The Kerimenge-Lemenge Gold Prospect, Morobe Goldfield, Papua New Guinea

Organization: The Australasian Institute of Mining and Metallurgy
Pages: 4
Publication Date: Jan 1, 1997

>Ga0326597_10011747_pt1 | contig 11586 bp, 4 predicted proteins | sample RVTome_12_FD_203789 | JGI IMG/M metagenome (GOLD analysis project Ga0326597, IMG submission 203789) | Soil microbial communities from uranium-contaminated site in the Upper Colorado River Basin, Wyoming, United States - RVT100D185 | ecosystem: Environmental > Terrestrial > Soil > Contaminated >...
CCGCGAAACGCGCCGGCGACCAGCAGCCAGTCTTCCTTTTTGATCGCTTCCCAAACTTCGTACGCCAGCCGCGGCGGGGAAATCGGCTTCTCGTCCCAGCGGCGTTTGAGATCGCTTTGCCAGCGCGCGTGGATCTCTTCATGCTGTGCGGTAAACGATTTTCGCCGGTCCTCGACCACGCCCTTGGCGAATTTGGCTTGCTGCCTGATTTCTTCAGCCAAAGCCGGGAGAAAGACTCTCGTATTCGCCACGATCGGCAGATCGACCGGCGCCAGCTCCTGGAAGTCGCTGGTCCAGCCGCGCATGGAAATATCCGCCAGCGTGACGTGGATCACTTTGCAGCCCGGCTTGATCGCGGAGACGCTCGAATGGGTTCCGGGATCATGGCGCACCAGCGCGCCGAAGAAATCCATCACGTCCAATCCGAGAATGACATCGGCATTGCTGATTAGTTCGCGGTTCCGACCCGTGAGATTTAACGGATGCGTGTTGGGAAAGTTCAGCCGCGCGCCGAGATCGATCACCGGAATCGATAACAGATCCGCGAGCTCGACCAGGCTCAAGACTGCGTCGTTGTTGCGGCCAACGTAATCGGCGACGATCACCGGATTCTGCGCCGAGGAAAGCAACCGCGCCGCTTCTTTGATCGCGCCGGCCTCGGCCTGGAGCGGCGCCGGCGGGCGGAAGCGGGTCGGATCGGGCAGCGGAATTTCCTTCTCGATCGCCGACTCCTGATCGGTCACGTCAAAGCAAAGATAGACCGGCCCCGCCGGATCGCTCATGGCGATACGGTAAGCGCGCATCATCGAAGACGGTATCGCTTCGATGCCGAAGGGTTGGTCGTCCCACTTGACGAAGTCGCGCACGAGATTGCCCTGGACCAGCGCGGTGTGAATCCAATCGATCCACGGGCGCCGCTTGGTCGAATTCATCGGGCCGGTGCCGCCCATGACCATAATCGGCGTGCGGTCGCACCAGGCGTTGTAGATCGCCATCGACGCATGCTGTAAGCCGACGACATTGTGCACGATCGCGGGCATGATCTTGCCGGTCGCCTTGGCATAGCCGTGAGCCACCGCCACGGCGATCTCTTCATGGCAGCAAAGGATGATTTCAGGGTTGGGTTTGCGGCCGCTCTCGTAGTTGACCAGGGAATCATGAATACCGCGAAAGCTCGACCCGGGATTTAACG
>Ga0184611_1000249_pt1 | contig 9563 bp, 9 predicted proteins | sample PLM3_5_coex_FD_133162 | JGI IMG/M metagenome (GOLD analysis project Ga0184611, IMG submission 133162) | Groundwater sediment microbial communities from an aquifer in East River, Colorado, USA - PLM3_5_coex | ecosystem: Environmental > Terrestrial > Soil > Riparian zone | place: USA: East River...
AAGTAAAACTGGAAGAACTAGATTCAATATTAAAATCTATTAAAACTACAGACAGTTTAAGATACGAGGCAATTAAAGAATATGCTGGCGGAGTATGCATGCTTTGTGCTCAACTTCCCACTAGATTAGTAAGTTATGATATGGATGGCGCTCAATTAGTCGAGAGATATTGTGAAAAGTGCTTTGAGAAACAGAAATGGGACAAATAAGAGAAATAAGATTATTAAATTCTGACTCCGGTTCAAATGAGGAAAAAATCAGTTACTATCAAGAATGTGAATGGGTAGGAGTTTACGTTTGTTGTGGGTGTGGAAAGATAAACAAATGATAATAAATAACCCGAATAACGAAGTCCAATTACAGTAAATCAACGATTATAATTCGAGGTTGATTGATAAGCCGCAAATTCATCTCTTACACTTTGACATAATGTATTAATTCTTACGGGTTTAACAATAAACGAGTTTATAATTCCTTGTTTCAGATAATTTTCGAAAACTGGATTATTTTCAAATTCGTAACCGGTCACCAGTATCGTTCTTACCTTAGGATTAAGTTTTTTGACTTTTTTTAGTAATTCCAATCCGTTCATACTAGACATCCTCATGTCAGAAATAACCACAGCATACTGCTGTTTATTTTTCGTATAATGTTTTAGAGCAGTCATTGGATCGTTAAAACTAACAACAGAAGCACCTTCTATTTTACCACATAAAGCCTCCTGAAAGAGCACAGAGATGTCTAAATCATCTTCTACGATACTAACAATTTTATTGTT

Gold mineralisation at the Kerimenge-Lemenge prospects is a classical example of myltiple, overprinting events, associated with intrusive-related hydrothermal systems. Repeated emplacement of high level dacitic porphyry bodies (Edie Porphyry; 2.4 - 3.8 Ma) was accompanied by a phreatomagmatic eruption which formed a diatreme-maar complex. Later hydrothermal fluids utilised permeable fault zones and diatreme contacts. Mineralisation took place during two main events. Stage I consists of early quartz - illite/sericite - carbonate phase with associated pyrite-arsenopyrite mineralisation. This phase is zoned from quartz - sericite-pyrite/arsenopyrite in the south at depth, to dominantly manganocarbonate - illitic clay - arsenopyrite- pyrite_s significant base metals in the north and at shallow levels. The majority of known gold (18.1 Mt @ 2.0 g/t Au) at Kerimenge is associated with Stage I activity. The gold occurs primary within the lattice of the sulphides and is metallurgically refractory. Fluid inclusion studies indicate early boiling and progressive cooling and dilution of hydrothermal fluids during the evolution of the Stage I event. Near paleosurface condensation of gases, which evolved off the boiling system at depth, produced abundant low pH bicarbonate fluids. During the waning phases of Stage I activity, these bicarbonate condensate fluids descended down permeable structures and formed banded manganocarbonate veins. High grade non-refractory gold mineralisation during Stage II event is restricted to favourable structures at relatively shallow levels and in the northern regions of the prospect area. Gold in this event exhibits a distinctive Au - Ag - Te -Cu geochemical signature, and is associated with hessite - tennantite - chalcopyrite mineralisation within quartz veining. Alteration and fluid inclusion studies indicate that this style of mineralisation is a result of the quenching of pulses of hot, late magmatic mineralised fluids by the cold condensate waters.
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